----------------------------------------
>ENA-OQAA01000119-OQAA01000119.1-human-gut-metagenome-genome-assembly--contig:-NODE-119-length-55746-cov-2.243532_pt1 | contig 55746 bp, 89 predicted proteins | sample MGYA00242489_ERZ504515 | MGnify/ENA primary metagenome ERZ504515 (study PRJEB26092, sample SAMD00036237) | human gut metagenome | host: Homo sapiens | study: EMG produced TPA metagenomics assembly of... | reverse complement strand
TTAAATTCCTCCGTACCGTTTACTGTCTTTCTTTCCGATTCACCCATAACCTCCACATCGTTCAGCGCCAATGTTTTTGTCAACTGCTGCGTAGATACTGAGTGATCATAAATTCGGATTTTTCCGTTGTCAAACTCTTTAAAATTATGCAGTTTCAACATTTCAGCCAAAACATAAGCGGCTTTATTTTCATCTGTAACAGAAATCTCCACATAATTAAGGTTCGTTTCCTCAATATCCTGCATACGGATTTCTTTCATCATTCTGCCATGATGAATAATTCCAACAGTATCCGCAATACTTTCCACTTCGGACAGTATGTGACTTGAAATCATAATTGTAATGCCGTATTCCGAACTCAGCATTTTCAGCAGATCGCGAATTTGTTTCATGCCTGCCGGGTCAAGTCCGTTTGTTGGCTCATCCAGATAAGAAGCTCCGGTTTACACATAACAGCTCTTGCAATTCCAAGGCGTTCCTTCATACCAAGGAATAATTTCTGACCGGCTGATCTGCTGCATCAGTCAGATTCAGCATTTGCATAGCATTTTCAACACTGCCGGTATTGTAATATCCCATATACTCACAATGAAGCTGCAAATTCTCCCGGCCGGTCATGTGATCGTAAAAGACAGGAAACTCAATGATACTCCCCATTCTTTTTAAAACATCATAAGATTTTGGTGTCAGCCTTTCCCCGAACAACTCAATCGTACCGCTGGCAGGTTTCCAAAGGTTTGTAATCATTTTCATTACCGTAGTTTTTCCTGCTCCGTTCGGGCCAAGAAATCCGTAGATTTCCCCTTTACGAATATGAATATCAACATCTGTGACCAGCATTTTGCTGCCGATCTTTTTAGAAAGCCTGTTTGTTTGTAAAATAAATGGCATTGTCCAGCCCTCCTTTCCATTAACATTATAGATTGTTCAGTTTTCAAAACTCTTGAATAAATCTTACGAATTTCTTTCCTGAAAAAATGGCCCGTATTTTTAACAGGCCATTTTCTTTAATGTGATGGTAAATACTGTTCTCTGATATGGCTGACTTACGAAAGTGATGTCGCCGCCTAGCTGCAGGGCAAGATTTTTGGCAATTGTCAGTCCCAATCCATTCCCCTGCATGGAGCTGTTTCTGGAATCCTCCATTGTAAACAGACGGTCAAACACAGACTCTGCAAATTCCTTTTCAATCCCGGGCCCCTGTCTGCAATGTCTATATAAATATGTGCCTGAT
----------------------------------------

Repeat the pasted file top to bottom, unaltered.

>ENA-OQAA01000119-OQAA01000119.1-human-gut-metagenome-genome-assembly--contig:-NODE-119-length-55746-cov-2.243532_pt1 | contig 55746 bp, 89 predicted proteins | sample MGYA00242489_ERZ504515 | MGnify/ENA primary metagenome ERZ504515 (study PRJEB26092, sample SAMD00036237) | human gut metagenome | host: Homo sapiens | study: EMG produced TPA metagenomics assembly of... | reverse complement strand
TTAAATTCCTCCGTACCGTTTACTGTCTTTCTTTCCGATTCACCCATAACCTCCACATCGTTCAGCGCCAATGTTTTTGTCAACTGCTGCGTAGATACTGAGTGATCATAAATTCGGATTTTTCCGTTGTCAAACTCTTTAAAATTATGCAGTTTCAACATTTCAGCCAAAACATAAGCGGCTTTATTTTCATCTGTAACAGAAATCTCCACATAATTAAGGTTCGTTTCCTCAATATCCTGCATACGGATTTCTTTCATCATTCTGCCATGATGAATAATTCCAACAGTATCCGCAATACTTTCCACTTCGGACAGTATGTGACTTGAAATCATAATTGTAATGCCGTATTCCGAACTCAGCATTTTCAGCAGATCGCGAATTTGTTTCATGCCTGCCGGGTCAAGTCCGTTTGTTGGCTCATCCAGATAAGAAGCTCCGGTTTACACATAACAGCTCTTGCAATTCCAAGGCGTTCCTTCATACCAAGGAATAATTTCTGACCGGCTGATCTGCTGCATCAGTCAGATTCAGCATTTGCATAGCATTTTCAACACTGCCGGTATTGTAATATCCCATATACTCACAATGAAGCTGCAAATTCTCCCGGCCGGTCATGTGATCGTAAAAGACAGGAAACTCAATGATACTCCCCATTCTTTTTAAAACATCATAAGATTTTGGTGTCAGCCTTTCCCCGAACAACTCAATCGTACCGCTGGCAGGTTTCCAAAGGTTTGTAATCATTTTCATTACCGTAGTTTTTCCTGCTCCGTTCGGGCCAAGAAATCCGTAGATTTCCCCTTTACGAATATGAATATCAACATCTGTGACCAGCATTTTGCTGCCGATCTTTTTAGAAAGCCTGTTTGTTTGTAAAATAAATGGCATTGTCCAGCCCTCCTTTCCATTAACATTATAGATTGTTCAGTTTTCAAAACTCTTGAATAAATCTTACGAATTTCTTTCCTGAAAAAATGGCCCGTATTTTTAACAGGCCATTTTCTTTAATGTGATGGTAAATACTGTTCTCTGATATGGCTGACTTACGAAAGTGATGTCGCCGCCTAGCTGCAGGGCAAGATTTTTGGCAATTGTCAGTCCCAATCCATTCCCCTGCATGGAGCTGTTTCTGGAATCCTCCATTGTAAACAGACGGTCAAACACAGACTCTGCAAATTCCTTTTCAATCCCGGGCCCCTGTCTGCAATGTCTATATAAATATGTGCCTGAT